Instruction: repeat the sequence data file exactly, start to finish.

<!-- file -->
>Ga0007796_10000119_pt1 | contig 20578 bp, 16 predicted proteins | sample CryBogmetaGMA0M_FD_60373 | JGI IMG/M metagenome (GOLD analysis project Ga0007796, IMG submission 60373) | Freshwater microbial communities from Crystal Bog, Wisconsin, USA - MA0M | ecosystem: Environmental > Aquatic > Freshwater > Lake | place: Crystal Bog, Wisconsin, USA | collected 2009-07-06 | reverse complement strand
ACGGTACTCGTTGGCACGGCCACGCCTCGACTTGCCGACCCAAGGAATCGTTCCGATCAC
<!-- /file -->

>Ga0007796_10000119_pt1 | contig 20578 bp, 16 predicted proteins | sample CryBogmetaGMA0M_FD_60373 | JGI IMG/M metagenome (GOLD analysis project Ga0007796, IMG submission 60373) | Freshwater microbial communities from Crystal Bog, Wisconsin, USA - MA0M | ecosystem: Environmental > Aquatic > Freshwater > Lake | place: Crystal Bog, Wisconsin, USA | collected 2009-07-06 | reverse complement strand
ACGGTACTCGTTGGCACGGCCACGCCTCGACTTGCCGACCCAAGGAATCGTTCCGATCAC